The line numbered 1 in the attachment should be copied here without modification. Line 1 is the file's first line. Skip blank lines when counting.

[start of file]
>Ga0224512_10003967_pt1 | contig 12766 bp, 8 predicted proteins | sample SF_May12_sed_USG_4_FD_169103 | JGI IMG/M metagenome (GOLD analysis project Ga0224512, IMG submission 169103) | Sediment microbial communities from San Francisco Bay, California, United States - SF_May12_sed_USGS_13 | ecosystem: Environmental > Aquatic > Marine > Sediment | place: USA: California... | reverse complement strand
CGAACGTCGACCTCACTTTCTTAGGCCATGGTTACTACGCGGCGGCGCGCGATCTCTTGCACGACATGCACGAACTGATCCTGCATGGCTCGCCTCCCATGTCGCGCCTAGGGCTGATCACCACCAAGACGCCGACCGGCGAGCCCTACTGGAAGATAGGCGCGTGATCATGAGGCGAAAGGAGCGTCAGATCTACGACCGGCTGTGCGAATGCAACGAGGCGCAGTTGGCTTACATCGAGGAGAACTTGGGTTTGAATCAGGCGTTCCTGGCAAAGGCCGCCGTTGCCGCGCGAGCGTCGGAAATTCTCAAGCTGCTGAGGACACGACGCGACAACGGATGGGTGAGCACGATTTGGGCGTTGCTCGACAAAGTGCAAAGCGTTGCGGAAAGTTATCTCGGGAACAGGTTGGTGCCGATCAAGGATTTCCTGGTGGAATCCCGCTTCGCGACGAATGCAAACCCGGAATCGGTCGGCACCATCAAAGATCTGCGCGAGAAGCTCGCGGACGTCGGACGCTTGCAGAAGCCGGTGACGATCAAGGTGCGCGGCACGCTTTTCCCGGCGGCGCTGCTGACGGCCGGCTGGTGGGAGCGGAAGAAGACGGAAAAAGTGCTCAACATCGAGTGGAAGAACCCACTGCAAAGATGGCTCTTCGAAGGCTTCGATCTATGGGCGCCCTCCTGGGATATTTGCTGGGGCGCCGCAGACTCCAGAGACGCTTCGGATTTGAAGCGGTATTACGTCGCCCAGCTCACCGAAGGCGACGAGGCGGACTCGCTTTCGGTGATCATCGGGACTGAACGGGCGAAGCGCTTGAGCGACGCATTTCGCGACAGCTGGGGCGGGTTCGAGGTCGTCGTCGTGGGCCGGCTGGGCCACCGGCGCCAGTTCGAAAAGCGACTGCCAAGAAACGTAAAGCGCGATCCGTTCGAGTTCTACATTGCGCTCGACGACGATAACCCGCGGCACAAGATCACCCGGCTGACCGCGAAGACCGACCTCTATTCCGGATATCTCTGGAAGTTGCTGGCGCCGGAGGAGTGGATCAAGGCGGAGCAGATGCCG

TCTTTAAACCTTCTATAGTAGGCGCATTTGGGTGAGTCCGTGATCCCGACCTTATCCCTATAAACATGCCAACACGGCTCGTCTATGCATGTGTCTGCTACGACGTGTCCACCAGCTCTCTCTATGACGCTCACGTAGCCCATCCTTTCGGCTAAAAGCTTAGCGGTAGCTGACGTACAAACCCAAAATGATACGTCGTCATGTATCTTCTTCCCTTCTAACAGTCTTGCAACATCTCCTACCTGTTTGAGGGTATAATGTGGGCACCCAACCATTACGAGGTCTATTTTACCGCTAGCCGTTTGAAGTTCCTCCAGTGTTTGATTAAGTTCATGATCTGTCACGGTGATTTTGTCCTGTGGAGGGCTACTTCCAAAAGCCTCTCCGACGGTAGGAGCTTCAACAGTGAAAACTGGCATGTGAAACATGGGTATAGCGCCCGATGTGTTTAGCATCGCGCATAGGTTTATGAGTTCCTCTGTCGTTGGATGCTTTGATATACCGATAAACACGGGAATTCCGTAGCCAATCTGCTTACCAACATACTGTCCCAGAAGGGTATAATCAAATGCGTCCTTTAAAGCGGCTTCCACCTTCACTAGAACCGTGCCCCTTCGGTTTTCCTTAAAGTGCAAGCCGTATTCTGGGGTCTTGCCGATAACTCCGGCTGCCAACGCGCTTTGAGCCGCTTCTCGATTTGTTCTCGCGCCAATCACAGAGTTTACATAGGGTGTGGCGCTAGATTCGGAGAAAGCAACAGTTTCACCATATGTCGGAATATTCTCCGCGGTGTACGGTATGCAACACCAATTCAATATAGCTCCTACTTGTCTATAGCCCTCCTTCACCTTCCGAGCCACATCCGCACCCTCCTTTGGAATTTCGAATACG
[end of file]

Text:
>Ga0224512_10003967_pt1 | contig 12766 bp, 8 predicted proteins | sample SF_May12_sed_USG_4_FD_169103 | JGI IMG/M metagenome (GOLD analysis project Ga0224512, IMG submission 169103) | Sediment microbial communities from San Francisco Bay, California, United States - SF_May12_sed_USGS_13 | ecosystem: Environmental > Aquatic > Marine > Sediment | place: USA: California... | reverse complement strand